Remembering Carol Bryant: A local theater legend passes on | Bent

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Tuesday, March 1, 2011

Remembering Carol Bryant: A local theater legend passes on

Carol Bryant passes away at 85.

Posted By on Tue, Mar 1, 2011 at 6:54 PM

When Carol Bryant passed away this week at 85, a chapter in local theater history came to a close. Bryant’s life revolved around local theater from acting to directing, to promoting and shepherding the Community Theater of the Cascades (now Cascade Theatrical Company) from it’s inception staging shows in the Kenwood School gym to its present day Greenwood Playhouse theater.

My first encounter with Bryant was in 1980 when she helping cast a show. I got the lead male part due, in part, to her persuasiveness with the show’s director. Years later, I acted under her direction and thoroughly enjoyed the experience as she turned the cast from bumbling to presentable.


But perhaps my fondest memory of Bryant concerns her last performance as an actor on a Bend stage. That came at the Second Street Theater a few years ago in a one-act play. Ever the trouper, Bryant felt the urge to get back on stage and reckoned that a one- act play would be easy to handle.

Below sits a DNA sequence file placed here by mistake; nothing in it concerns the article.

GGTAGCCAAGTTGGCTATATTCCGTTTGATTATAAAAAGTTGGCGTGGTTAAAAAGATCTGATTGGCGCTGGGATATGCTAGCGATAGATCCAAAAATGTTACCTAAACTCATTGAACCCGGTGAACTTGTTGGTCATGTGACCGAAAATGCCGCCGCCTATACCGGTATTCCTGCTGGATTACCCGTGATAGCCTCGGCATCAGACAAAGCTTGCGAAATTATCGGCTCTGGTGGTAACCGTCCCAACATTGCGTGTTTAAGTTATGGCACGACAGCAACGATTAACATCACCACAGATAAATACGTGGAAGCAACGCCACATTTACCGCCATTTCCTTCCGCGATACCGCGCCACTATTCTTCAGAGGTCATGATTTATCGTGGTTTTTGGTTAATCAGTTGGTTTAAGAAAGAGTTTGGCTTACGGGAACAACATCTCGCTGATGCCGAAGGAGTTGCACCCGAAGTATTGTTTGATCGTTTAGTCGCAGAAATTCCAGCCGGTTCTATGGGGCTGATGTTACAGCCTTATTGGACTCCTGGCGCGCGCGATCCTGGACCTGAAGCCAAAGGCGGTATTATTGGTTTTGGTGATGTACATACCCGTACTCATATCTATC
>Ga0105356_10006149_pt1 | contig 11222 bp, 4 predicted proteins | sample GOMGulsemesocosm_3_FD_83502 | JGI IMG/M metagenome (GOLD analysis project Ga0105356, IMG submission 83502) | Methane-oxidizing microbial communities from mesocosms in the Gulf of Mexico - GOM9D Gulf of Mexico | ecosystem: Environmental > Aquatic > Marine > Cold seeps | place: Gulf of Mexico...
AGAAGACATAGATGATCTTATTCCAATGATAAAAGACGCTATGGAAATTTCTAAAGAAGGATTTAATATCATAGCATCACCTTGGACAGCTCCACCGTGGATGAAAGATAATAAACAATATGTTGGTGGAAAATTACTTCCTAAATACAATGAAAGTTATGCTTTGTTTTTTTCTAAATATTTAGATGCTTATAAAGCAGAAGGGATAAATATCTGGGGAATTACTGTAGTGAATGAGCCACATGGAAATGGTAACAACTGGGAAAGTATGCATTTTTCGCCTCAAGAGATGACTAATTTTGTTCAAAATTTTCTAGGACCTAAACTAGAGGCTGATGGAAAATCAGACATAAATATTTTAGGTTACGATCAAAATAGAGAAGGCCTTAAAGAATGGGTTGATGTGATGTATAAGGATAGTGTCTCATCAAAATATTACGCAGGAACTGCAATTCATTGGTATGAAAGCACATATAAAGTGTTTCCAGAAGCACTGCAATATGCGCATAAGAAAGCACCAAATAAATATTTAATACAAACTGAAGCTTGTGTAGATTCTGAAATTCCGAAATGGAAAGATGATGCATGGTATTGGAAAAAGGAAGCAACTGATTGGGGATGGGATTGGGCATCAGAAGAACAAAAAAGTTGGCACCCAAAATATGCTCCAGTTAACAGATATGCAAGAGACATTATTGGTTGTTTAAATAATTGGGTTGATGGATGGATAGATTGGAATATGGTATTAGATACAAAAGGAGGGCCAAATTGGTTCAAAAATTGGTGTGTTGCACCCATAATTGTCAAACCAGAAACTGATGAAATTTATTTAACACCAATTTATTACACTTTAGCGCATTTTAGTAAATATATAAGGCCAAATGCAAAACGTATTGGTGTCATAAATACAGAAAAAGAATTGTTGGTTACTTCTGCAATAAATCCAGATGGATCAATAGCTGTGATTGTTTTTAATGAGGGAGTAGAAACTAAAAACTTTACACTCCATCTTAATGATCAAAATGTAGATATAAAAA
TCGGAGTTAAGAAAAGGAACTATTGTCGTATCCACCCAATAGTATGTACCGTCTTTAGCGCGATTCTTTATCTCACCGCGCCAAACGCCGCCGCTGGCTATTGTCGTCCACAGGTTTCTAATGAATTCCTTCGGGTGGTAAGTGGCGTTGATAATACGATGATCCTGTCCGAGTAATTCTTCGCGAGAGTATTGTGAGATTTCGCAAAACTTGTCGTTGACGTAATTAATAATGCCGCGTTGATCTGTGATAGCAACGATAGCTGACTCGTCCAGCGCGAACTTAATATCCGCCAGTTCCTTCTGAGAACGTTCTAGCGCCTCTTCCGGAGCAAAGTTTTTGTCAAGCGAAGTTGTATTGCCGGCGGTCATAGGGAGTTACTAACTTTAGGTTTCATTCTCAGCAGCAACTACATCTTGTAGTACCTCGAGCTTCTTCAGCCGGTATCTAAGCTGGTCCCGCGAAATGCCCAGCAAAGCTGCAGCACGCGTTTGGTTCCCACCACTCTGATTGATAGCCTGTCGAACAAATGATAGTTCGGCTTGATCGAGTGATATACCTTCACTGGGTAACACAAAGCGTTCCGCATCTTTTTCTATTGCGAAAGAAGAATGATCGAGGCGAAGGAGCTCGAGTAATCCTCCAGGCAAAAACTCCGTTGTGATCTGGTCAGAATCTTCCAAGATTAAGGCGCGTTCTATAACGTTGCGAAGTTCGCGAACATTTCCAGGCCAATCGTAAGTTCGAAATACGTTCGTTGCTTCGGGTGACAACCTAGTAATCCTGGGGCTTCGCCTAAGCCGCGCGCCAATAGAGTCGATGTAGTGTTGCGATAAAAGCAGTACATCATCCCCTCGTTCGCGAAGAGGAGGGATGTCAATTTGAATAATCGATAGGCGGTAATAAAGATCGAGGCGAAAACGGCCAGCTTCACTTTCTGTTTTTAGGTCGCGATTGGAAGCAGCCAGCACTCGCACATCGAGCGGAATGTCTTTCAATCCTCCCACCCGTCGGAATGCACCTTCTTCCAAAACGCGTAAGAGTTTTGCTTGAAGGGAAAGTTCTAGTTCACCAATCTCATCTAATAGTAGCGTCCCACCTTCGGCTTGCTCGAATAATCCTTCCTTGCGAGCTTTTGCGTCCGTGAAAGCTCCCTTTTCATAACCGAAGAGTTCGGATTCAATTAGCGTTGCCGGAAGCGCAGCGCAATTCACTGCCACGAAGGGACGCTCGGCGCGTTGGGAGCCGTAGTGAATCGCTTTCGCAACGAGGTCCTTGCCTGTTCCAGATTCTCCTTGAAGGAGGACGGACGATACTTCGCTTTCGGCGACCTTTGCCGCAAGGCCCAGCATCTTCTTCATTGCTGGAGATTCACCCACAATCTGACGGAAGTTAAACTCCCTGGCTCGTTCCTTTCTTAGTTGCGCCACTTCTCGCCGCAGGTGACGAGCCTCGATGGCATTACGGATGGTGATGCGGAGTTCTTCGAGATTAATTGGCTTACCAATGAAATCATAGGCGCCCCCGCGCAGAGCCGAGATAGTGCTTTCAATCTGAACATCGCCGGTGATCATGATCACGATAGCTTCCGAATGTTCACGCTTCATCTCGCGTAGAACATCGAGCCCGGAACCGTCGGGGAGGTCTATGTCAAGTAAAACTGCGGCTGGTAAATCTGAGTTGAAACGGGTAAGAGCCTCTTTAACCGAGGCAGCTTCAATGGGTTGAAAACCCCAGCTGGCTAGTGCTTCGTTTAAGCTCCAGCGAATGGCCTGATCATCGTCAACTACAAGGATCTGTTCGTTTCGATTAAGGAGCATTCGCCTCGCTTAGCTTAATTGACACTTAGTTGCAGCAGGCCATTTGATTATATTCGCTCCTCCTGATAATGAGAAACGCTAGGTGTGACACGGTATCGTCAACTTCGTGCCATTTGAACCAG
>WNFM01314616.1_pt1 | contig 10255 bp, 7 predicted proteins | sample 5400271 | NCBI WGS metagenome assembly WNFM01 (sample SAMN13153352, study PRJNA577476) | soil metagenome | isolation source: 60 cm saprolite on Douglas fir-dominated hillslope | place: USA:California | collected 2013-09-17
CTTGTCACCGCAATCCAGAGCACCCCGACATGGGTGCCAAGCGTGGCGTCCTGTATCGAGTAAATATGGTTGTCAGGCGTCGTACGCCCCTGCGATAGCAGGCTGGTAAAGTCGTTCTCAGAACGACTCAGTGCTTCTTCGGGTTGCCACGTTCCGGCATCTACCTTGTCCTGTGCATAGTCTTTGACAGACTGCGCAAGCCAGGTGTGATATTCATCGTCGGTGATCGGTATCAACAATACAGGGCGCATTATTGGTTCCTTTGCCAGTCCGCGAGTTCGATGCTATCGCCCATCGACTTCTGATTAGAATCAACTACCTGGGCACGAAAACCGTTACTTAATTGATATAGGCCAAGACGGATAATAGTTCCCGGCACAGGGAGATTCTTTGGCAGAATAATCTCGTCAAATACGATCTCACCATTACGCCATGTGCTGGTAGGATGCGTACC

The play in question concerned a miserably dysfunctional family that drank heavily. In the role of the ditsy appearing yet caustic matriarchal grandmother, Bryant had some choice lines including several nasty and obscene quips that brought the play to its finish.

These parting lines she mastered easily but had trouble with the pages of dialogue leading up to them. So the cast came up with the idea of pasting a copy of the script into a magazine which she would pretend to be reading only to look up to interject a comment as the family cocktail hour went from bad to worse.

I played her hapless son and she proved a dream to play off of and with. I remember being in awe of how deftly she delivered her searing zingers.

A split second after one of those lines was uttered, the audience would gasp. The look on their faces would invariably be one of: “did that woman really say what I think she said?” Yes, she said exactly what you thought she said and as always, did it in character and with style.

Always with style-that was local theater’s grand dame until the end.

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